01/05/2008 § Leave a comment
I pity the individual forced to live within the dystopia of Birmingham. Its raison d’être is to visually and emotionally affront. Driving down to see Nightwish a couple of days ago, I couldn’t help feeling that the band were playing in one of the country’s most contaminated pores. It’s not just the structural design of the place that’s dislikeable, but the essence. Wretchedness lurks round every corner, leaping onto the backs of the natives who unthinkingly dress in blue and white as if it’s part of the uniform.
It probably is. At least, it is if you don’t want to get several shades of waste matter booted out of you. To live in Birmingham you have to have your class receptors detuned – wealth, style, opinion, chic, they’re all outmoded concepts here; either that or they were driven brusquely from the spaghetti junctions at the sign of the first Poundstore. Even finding a restaurant on the parade is impossible, or certainly one where the organic matter isn’t compressed inside a bun. The people in Birmingham have taken on the features of the culinary material they ingest – spherical, doughy and with absolutely no taste.
Places like these exist all over the world but it’s hard not to feel some level of empathy for those who have been punished by karma to live there. Dante would have given such cities an entry below the Eighth Ring of Hell, Traitors and the Fraudulent being banished to Lichfield or Moseley. Kowloon’s Walled City could have taken linear notes from their physical and social architecture. They hum with a sense of threat and uneasiness, their inhabitants being little more than symptoms of their own disease, microbes that can be eradicated in the name of solving the greater problem.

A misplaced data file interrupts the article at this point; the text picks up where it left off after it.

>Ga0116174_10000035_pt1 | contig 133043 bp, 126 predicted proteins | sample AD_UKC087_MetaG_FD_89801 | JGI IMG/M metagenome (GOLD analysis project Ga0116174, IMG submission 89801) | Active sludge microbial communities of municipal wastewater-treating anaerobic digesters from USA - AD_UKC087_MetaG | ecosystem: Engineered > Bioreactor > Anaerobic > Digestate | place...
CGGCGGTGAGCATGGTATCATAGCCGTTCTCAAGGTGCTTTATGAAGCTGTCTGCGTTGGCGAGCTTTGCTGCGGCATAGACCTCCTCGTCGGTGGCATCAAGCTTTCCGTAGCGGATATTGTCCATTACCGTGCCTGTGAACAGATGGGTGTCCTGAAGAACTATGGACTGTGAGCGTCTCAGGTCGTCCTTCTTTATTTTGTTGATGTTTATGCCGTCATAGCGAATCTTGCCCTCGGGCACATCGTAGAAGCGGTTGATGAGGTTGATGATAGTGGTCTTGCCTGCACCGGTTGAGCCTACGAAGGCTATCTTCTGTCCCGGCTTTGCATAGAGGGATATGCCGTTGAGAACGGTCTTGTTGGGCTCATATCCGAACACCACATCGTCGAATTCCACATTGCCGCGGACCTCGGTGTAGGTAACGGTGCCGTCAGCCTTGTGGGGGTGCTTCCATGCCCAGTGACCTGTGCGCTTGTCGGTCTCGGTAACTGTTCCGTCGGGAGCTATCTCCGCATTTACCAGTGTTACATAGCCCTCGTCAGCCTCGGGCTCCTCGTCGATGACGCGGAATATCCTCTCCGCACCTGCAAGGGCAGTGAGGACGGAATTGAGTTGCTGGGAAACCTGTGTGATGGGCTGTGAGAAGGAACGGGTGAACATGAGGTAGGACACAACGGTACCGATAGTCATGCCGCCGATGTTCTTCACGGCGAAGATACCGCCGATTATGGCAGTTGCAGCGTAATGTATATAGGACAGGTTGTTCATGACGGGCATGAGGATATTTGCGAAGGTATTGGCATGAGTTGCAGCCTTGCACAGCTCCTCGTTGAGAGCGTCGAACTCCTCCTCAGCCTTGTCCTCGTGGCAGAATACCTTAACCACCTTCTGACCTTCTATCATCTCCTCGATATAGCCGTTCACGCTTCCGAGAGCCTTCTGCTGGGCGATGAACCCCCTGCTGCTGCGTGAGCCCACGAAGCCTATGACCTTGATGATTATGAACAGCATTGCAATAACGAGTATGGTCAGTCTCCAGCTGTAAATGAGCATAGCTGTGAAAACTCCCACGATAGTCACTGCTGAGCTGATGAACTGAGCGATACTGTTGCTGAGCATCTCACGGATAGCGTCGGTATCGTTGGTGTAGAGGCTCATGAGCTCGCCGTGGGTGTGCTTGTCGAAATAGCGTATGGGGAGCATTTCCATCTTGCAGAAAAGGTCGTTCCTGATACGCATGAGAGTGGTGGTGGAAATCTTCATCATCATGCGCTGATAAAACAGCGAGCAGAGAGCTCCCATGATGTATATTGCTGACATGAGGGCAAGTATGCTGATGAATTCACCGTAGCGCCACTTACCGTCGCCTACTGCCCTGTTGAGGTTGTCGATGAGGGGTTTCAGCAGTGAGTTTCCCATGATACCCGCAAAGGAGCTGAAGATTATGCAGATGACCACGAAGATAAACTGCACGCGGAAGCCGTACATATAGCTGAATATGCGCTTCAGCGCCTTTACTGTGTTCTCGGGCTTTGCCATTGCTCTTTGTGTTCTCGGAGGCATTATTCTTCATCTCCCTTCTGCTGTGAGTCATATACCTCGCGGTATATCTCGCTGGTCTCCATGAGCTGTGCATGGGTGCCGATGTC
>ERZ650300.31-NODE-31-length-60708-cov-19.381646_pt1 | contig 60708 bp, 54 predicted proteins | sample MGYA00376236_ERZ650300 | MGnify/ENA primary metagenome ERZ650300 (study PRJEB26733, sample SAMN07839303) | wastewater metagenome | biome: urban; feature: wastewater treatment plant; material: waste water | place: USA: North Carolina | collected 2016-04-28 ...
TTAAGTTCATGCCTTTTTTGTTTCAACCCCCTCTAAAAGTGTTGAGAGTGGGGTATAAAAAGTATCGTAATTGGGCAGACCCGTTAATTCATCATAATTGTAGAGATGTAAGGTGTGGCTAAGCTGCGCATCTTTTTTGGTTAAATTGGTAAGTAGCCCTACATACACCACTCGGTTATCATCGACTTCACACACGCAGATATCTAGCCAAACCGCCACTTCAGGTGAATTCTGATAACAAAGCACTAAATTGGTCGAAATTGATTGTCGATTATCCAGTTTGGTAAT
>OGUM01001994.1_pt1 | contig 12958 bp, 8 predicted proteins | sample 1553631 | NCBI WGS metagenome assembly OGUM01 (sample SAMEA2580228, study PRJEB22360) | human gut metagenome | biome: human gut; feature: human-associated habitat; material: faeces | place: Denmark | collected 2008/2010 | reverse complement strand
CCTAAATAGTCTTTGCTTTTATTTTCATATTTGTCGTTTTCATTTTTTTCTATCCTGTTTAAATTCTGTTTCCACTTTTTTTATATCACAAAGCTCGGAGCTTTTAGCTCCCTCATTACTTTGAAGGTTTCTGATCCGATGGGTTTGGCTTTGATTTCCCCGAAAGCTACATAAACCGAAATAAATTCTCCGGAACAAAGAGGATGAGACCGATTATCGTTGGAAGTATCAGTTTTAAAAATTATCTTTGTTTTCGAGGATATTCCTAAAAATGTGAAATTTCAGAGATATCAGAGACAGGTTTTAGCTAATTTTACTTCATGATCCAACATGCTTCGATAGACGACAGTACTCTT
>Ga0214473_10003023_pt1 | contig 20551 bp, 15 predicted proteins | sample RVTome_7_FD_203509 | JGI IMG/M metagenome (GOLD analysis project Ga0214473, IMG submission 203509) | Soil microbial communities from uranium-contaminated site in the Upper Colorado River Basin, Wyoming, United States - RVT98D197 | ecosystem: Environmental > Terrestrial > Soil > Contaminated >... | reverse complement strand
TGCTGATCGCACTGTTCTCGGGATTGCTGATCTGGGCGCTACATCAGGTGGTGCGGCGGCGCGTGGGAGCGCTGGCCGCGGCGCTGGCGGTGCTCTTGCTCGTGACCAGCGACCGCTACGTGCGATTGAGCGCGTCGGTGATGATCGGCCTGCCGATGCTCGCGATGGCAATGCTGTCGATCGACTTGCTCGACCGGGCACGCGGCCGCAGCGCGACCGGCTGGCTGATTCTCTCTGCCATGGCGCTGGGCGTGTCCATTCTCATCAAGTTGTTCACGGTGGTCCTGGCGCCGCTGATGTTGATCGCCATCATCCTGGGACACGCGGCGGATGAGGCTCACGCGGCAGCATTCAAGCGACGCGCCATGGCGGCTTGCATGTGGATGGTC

But not everyone is at its mercy. The younger generation attending the Nightwish gig clearly didn’t suffer from the same affliction of boredom, bitterness and torpor as the older townsfolk. Giving out promotional CDs to the queue of beaming teenygoths was a surprisingly enjoyable experience whereas in London, the offer of free music was met with disdain and disbelief, the queue members eyeing me up with suspicion, left hands resting on the emergency dial keys of their mobile phones. People would actually refuse the free CDs, as if by accepting them they were part or party to some seedy network of underground salesmen attempting to palm off their samples at any opportunity. For the Birmingham lot, the offer was accepted with rapture. People were excited, interested, intrigued and glad to see something new coming their way. The free music generation can’t get enough of the stuff, whereas quite a few of the older, jaded Londoners looked down their noses in disparagement.
The situation was the same inside the Birmingham venue. It was a strange place – a two-tiered warren with rooms off rooms, dimly lit and painted black on every surface. The wheelchair crowd had been shunted to the front of the second tier, looking almost apprehensive of the event about to take place. Putting them in direct view of the audience of a thousand energetic, functioning teenagers is surely rubbing salt into the wound. If I were one of the poor unfortunates on the second floor, bound to a cattle grid on wheels for eternity, watching the rippling, seething mass of youthful bodies below me I’d want to roll my last. No wonder crowd surfing was banned in the venue.